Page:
Physicians Committee dietitian Minh Nguyen, MS, RD, was in Houston on Jan. 24 to warn the 2020 Dietary Guidelines Advisory Committee (DGAC) about the dangers of recommending low-carb diets in the 2020-2025 Dietary Guidelines for Americans.
The DGAC is working on a scientific report that will shape the upcoming Dietary Guidelines, which are scheduled to be released in late 2020 or early 2021.
In July, Susan Levin, MS, RD, director of nutrition education for the Physicians Committee, testified before the DGAC. She recommended that the Dietary Guidelines ditch the dairy to help Americans fight heart disease, cancer, and lactose intolerance.
Following is an excerpt of the Mr. Nguyen’s testimony:
I’d like to discuss the risks of low-carbohydrate diets, specifically, diets that decrease carbohydrates while increasing intakes of protein and fat. Despite incomplete and conflicting data regarding their long-term effects on health outcomes, people continue to adopt them with misguided hopes.
Low-carbohydrate diets tend to result in reduced intake of fiber, an underconsumed nutrient, and increased intake of animal protein, cholesterol, and saturated fat, all of which are overconsumed by Americans and risk factors for mortality and cardiovascular disease.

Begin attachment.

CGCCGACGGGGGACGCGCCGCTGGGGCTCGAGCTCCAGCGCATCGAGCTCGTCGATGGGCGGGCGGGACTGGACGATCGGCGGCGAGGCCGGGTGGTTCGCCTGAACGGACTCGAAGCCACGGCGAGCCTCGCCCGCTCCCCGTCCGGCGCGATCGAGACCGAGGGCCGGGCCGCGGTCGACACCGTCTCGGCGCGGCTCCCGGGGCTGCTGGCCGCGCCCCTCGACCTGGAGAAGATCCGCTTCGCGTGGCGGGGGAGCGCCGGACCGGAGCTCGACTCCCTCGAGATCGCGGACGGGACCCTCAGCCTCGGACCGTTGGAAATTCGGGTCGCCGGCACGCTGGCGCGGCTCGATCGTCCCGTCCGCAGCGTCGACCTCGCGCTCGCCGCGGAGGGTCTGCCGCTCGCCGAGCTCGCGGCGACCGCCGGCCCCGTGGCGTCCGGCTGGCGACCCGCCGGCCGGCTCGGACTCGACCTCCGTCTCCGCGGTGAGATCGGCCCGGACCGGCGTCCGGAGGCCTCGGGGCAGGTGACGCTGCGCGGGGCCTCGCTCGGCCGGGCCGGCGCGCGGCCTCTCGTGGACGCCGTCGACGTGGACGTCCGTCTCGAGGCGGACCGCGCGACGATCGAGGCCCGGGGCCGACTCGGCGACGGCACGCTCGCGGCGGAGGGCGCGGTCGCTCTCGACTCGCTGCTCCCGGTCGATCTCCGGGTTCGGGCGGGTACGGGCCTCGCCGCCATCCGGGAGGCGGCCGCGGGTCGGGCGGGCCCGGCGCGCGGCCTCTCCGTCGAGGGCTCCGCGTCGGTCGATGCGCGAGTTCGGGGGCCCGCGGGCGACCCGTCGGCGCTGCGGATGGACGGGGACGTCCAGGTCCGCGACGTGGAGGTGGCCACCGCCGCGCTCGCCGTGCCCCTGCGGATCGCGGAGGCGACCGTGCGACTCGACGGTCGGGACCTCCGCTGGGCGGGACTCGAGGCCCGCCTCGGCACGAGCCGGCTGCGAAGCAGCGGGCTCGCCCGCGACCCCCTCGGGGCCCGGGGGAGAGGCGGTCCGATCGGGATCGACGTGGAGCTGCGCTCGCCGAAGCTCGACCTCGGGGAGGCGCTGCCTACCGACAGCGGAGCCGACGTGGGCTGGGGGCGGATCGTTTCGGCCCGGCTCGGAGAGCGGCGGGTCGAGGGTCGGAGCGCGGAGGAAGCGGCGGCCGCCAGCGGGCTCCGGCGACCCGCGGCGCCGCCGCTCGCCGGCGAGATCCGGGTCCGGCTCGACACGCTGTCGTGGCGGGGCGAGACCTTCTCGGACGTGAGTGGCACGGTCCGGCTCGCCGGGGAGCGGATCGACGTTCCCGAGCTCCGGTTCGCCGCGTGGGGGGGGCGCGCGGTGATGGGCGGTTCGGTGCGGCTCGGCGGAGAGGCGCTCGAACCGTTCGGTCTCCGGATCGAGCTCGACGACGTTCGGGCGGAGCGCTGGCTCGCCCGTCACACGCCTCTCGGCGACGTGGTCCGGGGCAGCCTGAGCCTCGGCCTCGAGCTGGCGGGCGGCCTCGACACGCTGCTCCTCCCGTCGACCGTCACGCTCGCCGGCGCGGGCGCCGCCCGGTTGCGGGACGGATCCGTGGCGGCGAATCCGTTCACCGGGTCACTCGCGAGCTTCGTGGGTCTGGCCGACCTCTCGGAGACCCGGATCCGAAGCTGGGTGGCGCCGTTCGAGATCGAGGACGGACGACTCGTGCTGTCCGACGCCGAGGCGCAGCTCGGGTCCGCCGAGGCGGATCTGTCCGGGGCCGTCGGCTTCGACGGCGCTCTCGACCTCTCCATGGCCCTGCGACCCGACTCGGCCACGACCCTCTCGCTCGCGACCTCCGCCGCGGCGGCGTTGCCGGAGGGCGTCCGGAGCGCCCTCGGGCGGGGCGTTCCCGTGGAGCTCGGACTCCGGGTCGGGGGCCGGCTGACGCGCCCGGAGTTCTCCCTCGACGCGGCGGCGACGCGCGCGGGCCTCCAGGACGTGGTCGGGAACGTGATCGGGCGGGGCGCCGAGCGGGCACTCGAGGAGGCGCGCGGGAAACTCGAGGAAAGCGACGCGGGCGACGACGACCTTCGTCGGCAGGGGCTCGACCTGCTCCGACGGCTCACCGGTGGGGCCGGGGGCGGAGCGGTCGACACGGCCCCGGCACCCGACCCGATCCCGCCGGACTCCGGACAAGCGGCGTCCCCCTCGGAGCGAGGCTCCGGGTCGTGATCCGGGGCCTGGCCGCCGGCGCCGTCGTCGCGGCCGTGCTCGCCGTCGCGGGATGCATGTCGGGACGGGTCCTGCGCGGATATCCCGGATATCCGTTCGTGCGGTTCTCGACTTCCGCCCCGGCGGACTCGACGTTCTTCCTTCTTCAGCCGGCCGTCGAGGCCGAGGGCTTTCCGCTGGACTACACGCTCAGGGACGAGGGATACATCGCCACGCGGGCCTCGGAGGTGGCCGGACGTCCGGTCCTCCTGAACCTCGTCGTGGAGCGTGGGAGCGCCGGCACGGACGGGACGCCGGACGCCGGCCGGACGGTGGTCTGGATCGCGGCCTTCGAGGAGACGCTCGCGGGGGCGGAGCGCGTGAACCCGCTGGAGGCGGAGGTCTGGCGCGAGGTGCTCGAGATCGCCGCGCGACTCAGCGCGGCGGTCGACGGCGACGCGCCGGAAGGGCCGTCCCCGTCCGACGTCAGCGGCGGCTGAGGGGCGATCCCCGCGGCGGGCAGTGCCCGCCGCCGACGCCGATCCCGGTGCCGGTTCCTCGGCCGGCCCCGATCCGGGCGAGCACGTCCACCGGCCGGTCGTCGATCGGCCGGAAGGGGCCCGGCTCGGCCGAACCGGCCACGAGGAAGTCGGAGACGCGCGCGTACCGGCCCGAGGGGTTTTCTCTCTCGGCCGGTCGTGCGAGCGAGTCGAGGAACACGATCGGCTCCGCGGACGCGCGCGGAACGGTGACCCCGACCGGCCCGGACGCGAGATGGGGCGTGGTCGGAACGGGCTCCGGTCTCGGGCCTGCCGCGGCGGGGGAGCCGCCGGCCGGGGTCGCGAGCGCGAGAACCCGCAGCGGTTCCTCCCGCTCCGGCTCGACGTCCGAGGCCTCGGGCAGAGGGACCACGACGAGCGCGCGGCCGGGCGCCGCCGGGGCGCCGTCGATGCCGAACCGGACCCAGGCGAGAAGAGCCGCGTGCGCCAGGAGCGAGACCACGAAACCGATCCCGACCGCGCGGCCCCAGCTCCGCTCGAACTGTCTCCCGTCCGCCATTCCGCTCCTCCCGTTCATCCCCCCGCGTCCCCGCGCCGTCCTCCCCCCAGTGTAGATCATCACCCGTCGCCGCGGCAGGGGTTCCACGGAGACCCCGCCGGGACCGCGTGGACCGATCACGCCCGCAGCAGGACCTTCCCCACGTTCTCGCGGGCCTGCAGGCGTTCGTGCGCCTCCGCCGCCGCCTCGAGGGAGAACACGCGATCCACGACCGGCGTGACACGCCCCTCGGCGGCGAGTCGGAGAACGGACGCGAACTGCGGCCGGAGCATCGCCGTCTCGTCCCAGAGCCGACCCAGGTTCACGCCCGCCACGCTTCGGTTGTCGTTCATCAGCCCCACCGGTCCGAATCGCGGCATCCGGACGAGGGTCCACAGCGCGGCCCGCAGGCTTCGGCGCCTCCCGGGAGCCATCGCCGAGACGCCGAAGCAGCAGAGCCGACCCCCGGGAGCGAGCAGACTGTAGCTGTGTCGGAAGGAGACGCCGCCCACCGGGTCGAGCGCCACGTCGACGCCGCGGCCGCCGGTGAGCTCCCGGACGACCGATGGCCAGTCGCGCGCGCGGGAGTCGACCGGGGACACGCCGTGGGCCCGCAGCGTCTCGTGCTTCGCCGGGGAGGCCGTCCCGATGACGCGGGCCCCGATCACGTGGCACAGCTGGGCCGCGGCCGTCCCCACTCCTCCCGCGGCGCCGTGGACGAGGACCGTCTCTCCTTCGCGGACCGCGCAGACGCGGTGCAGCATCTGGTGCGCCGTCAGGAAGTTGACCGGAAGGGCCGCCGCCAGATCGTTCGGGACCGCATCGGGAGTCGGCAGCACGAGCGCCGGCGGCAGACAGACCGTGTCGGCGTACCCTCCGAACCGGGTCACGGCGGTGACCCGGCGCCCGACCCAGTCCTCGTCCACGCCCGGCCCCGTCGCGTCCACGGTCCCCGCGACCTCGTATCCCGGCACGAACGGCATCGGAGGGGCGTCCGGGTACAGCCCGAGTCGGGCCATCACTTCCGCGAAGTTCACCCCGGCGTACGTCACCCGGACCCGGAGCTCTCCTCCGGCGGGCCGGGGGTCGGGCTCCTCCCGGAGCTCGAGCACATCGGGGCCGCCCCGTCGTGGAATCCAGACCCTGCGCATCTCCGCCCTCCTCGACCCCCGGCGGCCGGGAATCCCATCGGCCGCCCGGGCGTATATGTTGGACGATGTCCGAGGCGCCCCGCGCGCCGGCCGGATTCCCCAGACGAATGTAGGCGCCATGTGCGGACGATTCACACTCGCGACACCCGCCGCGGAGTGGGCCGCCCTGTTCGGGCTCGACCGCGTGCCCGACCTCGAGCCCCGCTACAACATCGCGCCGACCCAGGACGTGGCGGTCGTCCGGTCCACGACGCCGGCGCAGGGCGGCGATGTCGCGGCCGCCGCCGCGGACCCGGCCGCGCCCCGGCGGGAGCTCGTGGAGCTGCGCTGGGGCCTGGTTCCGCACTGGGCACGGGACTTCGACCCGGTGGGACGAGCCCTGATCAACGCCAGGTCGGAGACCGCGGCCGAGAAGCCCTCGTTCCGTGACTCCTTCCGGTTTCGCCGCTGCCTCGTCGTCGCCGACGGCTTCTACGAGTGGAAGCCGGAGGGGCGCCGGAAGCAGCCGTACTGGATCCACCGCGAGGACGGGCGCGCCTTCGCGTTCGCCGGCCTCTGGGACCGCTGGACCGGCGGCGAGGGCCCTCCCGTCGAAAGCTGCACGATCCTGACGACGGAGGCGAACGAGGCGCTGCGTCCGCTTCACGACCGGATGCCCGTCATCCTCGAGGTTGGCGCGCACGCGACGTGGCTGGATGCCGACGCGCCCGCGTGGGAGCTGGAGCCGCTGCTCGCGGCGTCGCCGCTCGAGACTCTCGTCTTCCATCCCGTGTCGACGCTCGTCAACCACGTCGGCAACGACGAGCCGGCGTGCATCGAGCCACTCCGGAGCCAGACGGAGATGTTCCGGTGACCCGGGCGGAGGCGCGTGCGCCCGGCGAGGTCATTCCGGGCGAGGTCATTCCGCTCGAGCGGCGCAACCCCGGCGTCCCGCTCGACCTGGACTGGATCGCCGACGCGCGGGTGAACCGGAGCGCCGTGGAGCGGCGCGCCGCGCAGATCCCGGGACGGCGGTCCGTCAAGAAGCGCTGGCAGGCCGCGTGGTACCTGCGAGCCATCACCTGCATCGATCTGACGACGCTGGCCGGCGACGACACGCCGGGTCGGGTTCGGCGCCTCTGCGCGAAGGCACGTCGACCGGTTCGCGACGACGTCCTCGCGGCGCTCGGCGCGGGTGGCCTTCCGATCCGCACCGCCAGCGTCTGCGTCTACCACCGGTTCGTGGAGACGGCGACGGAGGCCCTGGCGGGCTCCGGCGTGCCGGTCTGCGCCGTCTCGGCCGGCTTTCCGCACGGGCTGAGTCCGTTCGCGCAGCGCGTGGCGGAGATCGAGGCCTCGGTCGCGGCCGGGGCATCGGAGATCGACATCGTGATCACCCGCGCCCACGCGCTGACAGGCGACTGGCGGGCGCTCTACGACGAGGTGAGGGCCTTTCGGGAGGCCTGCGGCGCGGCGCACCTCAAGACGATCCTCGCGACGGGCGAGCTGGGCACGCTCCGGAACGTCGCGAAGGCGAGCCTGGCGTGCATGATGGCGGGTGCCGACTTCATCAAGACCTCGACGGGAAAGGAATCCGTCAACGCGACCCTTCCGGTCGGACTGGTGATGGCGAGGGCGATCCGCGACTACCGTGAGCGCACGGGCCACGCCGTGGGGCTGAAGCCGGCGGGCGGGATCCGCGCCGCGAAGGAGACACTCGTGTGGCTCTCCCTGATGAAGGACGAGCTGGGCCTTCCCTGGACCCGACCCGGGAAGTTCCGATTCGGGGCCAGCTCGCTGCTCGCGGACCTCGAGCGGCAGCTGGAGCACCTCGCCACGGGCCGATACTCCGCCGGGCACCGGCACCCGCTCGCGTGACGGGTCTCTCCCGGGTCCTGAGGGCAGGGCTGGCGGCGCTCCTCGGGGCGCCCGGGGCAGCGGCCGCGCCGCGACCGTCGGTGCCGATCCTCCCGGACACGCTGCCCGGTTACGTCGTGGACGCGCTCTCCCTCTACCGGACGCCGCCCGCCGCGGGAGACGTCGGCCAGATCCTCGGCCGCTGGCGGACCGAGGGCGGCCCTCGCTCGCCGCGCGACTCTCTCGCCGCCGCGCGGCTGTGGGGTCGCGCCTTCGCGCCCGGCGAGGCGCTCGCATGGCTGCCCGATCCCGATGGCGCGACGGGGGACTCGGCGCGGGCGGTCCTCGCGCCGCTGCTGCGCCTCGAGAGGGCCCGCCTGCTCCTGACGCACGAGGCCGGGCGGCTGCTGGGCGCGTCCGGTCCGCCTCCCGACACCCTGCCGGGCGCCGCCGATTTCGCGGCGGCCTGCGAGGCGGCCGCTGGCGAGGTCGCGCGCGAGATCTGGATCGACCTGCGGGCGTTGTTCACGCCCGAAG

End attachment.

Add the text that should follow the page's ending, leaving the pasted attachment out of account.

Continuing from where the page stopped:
A prospective cohort study and meta-analysis published in The Lancet in 2018 investigated the association between dietary carbohydrate intake and mortality and found that mortality increased when carbohydrates were exchanged for animal-derived fat or protein, and mortality decreased when the substitutions were plant-based.
Research shows that a low-carbohydrate, high-protein diet is not healthful and leads to poorer endothelial function, higher C-reactive protein, stiffer arteries, higher cardiovascular risk, higher cardiovascular mortality, higher cancer mortality, and higher overall mortality.
Unlike a low-carbohydrate diet, a plant-centered diet, high in complex, unrefined carbohydrates from whole plant foods, has proven to reverse heart disease and signs of early stage prostate cancer in randomized controlled trials.
I encourage the committee to set guidelines that follow the science: Make it clear to Americans what foods they should be eating more, namely more minimally processed plant-based foods, such as fruits, vegetables, whole grains, and legumes. I also encourage the committee to make it clear which foods Americans should be eating less, namely animal-based foods like meat, dairy, and eggs.